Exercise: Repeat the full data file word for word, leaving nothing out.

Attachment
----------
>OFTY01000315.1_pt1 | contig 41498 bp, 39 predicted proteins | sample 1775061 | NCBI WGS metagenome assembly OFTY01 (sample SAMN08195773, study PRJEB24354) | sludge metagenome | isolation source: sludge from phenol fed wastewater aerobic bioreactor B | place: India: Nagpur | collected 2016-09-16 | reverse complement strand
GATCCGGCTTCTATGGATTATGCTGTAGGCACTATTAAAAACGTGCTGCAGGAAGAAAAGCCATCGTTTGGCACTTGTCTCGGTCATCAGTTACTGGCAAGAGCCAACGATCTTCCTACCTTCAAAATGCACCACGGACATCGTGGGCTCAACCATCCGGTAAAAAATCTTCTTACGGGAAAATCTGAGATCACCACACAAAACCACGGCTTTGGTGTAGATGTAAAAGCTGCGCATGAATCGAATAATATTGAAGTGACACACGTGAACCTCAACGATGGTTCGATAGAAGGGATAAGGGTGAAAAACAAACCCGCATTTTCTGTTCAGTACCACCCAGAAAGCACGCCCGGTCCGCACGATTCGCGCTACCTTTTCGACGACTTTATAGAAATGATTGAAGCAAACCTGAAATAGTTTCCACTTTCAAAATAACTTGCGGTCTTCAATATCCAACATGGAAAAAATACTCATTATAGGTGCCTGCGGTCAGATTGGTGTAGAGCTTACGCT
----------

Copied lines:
>OFTY01000315.1_pt1 | contig 41498 bp, 39 predicted proteins | sample 1775061 | NCBI WGS metagenome assembly OFTY01 (sample SAMN08195773, study PRJEB24354) | sludge metagenome | isolation source: sludge from phenol fed wastewater aerobic bioreactor B | place: India: Nagpur | collected 2016-09-16 | reverse complement strand
GATCCGGCTTCTATGGATTATGCTGTAGGCACTATTAAAAACGTGCTGCAGGAAGAAAAGCCATCGTTTGGCACTTGTCTCGGTCATCAGTTACTGGCAAGAGCCAACGATCTTCCTACCTTCAAAATGCACCACGGACATCGTGGGCTCAACCATCCGGTAAAAAATCTTCTTACGGGAAAATCTGAGATCACCACACAAAACCACGGCTTTGGTGTAGATGTAAAAGCTGCGCATGAATCGAATAATATTGAAGTGACACACGTGAACCTCAACGATGGTTCGATAGAAGGGATAAGGGTGAAAAACAAACCCGCATTTTCTGTTCAGTACCACCCAGAAAGCACGCCCGGTCCGCACGATTCGCGCTACCTTTTCGACGACTTTATAGAAATGATTGAAGCAAACCTGAAATAGTTTCCACTTTCAAAATAACTTGCGGTCTTCAATATCCAACATGGAAAAAATACTCATTATAGGTGCCTGCGGTCAGATTGGTGTAGAGCTTACGCT